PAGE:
A 9 week cycle was followed. Early Turn was 6 a.m. to 2 p.m.. Late Turn was 2p.m. to 10 p.m.
and Night Duty - 10 p.m. to 6 a.m.. You did 6 weeks of alternate Early and Late Turn and then
3 weeks continuous Night Duty.

You paraded 15 minutes early to be told what was happening, receive special duties and who was wanted. You also Paraded Appointments . This was to show you had your whistle, truncheon and report books.

You have to remember that Police are a disciplined Force and subject to the Rules laid down by
Parliament and your Commissioner or, Chief Constable. For example - you don't decide which variation of uniform you will wear - Dress of the Day is shown in Force Orders.
With holidays, sickness, time off and Court appearances the Relief rarely paraded more than twenty men - and sometimes much lower. Just meant we worked harder.

Hopefully, this brief outline will give you an idea of the set-up. With so many people with-in the Station you really worked with your own Relief - and the men on the other shifts. I was on 'B' Relief. Being so dependent on your colleagues for help in an emergency, you tended to become close friends - on and off duty. Although, as often happens you tended to have your own group.

When I finished learning Beats with Jock, my Relief was about to start on 3 weeks of Nights. This
meant I would be Patrolling my assigned area - or, Beat - on my own. Being the East End, away from main roads the back streets were poorly lit.

Let me say right now - you don't know the meaning of ' Being on your Own ' until you have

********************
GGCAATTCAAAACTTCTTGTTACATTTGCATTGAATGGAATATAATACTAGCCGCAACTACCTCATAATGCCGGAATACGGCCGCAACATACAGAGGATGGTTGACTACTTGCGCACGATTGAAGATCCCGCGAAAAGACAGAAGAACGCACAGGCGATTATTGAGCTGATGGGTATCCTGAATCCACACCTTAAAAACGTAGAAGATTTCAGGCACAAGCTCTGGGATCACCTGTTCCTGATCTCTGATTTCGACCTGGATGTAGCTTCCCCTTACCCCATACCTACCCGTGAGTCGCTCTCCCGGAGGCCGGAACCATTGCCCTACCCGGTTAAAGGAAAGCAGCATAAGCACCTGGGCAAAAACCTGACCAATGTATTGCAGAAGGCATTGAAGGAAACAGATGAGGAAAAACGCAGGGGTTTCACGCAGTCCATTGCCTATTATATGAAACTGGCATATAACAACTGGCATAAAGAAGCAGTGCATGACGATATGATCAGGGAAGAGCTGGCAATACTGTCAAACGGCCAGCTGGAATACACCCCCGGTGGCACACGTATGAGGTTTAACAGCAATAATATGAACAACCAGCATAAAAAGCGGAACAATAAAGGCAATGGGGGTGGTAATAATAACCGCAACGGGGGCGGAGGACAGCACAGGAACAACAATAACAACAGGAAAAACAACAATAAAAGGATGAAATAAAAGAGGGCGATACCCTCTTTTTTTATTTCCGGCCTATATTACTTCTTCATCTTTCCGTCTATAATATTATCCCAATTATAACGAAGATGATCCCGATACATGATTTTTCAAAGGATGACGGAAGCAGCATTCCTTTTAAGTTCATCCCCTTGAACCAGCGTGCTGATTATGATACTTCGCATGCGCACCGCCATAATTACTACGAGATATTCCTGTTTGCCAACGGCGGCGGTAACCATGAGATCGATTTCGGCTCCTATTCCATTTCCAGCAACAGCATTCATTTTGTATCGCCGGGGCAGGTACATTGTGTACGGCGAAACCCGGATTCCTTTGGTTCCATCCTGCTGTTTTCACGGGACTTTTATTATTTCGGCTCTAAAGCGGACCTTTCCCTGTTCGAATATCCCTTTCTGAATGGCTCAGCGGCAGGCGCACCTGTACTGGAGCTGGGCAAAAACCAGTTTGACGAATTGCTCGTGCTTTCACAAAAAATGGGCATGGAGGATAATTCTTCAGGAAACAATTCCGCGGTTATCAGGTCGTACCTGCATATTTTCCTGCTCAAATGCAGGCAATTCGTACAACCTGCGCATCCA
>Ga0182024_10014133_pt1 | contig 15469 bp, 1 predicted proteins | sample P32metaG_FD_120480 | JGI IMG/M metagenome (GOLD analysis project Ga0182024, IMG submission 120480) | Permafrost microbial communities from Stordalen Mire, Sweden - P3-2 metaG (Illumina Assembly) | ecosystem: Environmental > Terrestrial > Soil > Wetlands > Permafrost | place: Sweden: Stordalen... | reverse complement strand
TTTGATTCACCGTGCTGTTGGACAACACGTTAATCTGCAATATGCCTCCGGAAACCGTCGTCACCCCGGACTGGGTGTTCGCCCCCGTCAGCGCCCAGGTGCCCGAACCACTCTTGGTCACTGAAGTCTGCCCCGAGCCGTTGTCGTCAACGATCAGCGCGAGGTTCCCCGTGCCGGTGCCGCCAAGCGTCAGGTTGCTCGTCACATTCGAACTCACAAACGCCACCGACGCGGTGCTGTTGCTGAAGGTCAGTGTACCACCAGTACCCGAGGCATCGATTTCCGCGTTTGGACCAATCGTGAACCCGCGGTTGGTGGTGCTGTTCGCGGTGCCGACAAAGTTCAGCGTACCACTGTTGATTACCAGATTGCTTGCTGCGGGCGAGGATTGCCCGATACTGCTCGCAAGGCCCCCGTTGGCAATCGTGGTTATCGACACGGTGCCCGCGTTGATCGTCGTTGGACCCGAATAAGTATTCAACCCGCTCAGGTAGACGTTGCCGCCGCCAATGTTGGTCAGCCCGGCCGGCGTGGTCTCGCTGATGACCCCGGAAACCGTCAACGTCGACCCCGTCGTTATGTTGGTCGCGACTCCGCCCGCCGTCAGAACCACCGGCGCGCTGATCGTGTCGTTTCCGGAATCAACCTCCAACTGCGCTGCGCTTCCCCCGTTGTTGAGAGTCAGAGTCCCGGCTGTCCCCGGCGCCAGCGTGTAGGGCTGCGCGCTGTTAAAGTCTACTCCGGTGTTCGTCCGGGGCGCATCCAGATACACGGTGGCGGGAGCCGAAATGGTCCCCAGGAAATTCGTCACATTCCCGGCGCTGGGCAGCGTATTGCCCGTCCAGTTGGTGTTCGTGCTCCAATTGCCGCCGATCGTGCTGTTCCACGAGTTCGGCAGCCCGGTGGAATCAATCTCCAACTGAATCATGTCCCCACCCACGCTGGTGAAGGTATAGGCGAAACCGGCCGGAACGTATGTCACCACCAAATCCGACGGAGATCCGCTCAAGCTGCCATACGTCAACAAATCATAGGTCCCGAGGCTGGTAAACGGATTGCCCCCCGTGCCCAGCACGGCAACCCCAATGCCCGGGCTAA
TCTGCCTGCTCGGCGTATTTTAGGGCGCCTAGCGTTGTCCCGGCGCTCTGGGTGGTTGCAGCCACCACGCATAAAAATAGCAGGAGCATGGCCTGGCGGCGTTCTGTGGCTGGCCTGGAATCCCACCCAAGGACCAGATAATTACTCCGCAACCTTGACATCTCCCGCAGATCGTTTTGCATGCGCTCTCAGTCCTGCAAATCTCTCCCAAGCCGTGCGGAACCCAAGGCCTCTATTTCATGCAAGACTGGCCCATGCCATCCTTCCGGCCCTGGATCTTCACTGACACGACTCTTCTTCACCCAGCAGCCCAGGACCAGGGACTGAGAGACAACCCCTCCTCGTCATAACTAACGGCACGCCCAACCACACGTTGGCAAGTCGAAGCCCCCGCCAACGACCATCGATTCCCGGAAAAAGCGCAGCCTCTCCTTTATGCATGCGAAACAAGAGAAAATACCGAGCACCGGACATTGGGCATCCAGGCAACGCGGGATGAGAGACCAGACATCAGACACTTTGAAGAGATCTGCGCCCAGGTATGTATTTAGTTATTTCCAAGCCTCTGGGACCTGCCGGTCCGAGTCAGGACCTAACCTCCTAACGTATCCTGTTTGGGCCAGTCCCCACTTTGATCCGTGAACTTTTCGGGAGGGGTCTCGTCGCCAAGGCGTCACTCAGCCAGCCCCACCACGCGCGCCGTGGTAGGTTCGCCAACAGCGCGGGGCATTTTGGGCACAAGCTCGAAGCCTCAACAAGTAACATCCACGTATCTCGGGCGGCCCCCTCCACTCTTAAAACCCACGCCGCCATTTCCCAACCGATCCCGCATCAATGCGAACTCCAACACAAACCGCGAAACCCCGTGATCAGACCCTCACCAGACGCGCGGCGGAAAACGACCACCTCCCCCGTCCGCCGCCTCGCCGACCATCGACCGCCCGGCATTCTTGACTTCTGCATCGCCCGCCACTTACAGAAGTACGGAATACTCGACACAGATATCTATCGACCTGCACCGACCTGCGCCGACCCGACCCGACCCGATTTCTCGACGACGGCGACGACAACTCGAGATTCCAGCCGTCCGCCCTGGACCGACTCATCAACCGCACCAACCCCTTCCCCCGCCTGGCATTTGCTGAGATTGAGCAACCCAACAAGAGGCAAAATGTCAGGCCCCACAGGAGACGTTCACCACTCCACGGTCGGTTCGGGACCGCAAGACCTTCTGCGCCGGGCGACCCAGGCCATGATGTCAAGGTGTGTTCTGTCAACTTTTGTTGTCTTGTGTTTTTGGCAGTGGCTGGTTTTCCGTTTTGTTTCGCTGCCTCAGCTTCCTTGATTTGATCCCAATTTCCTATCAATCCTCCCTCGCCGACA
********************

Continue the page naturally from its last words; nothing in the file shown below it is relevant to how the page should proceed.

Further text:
patrolled for the first time at night - and on a freezing February night....

Radios had only recently been introduced - and we did not have enough to go around. I'm fairly
sure that friends I had made, had ensured I had one that first night. They were Swedish Stornos
and quite powerful. The unit went in your back left pocket and the microphone was fed up to
your tunic or, greatcoat lapel. You could hear all station calls and if you wanted to speak you
pressed a button on the top. Messages went to our Reserve Room or, Communications Room. This
was manned by two PC's and an elderley , retired PC, manned the switchboard.

We were supposed to return by midnight for refreshments - but, in the dark back streets I got
hopelessly lost. It got to about 12.30a.m. and I knew I was a long way from the Station and knew
that people would be wondering where I was. I didn't want to use the radio - I knew I would
never hear the last of getting lost..........

The decision was made for me - I was looking in my A-Z wondering where the 'hell' I was, when
4 drunk yobos found me !

They were very cautious at first - then got 'cheeky'. I wasn't nervous of them - perhaps a little
intimidated. There were 4 of them and I only stood 5' 8". I decided that I'd better call in for
directions - doing so, it slipped out that I was having a little trouble.

Before I could turn round 5 Police cars and the van - plus some 20 police had arrived to see "what I
was 'up to' " The whole canteen had turned out. Very embarrasing - but I knew then that I had
friends.

The yobs got a quick lesson in having respect for their local Police - and I got lots of different
lectures in letting people give assistance when it is needed.

I learned a lot from that incident - and of course - with time and experience you become a more
confident person. However, like all of the Services - Military and Civilian - you have to learn that you are part of a team.

Next time - a few more incidents. Some years ago I was asked to write for a local Radio Station,
some humerous memories. Having recently found them in the move from the shop, I will add one
to each future post.

HUMOUR IN UNIFORM

One of the duties of a London Policeman is Reserve Duty. This is where , once in a while, you
man the communications room and make sure that there are always a few uniformed men around the Station.

One quiet Sunday afternoon I had 'pulled' this duty and was thankful as it was a cold, wet afternoon in winter. About 3 p.m. the Duty Sgt. called me into the Front Office, where there were two men who